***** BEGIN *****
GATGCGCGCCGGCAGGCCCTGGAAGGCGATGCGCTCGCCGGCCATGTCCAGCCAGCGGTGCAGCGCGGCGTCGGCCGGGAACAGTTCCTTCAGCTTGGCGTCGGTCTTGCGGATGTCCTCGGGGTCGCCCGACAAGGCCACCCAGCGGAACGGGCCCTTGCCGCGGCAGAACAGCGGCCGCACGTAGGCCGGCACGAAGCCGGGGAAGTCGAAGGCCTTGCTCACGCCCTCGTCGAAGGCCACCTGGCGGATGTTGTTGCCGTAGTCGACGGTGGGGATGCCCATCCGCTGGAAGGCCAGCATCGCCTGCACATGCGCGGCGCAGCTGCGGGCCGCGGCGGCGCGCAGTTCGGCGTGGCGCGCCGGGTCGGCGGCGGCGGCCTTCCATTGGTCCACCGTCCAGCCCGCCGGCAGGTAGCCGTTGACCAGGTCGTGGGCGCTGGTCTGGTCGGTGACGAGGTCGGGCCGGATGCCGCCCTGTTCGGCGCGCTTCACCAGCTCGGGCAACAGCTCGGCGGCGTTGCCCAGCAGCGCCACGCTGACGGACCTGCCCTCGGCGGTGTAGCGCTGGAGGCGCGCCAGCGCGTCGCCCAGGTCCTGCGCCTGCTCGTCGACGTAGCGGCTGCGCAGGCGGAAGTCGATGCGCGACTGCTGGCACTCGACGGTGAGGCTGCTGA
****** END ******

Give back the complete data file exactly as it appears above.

GATGCGCGCCGGCAGGCCCTGGAAGGCGATGCGCTCGCCGGCCATGTCCAGCCAGCGGTGCAGCGCGGCGTCGGCCGGGAACAGTTCCTTCAGCTTGGCGTCGGTCTTGCGGATGTCCTCGGGGTCGCCCGACAAGGCCACCCAGCGGAACGGGCCCTTGCCGCGGCAGAACAGCGGCCGCACGTAGGCCGGCACGAAGCCGGGGAAGTCGAAGGCCTTGCTCACGCCCTCGTCGAAGGCCACCTGGCGGATGTTGTTGCCGTAGTCGACGGTGGGGATGCCCATCCGCTGGAAGGCCAGCATCGCCTGCACATGCGCGGCGCAGCTGCGGGCCGCGGCGGCGCGCAGTTCGGCGTGGCGCGCCGGGTCGGCGGCGGCGGCCTTCCATTGGTCCACCGTCCAGCCCGCCGGCAGGTAGCCGTTGACCAGGTCGTGGGCGCTGGTCTGGTCGGTGACGAGGTCGGGCCGGATGCCGCCCTGTTCGGCGCGCTTCACCAGCTCGGGCAACAGCTCGGCGGCGTTGCCCAGCAGCGCCACGCTGACGGACCTGCCCTCGGCGGTGTAGCGCTGGAGGCGCGCCAGCGCGTCGCCCAGGTCCTGCGCCTGCTCGTCGACGTAGCGGCTGCGCAGGCGGAAGTCGATGCGCGACTGCTGGCACTCGACGGTGAGGCTGCTGA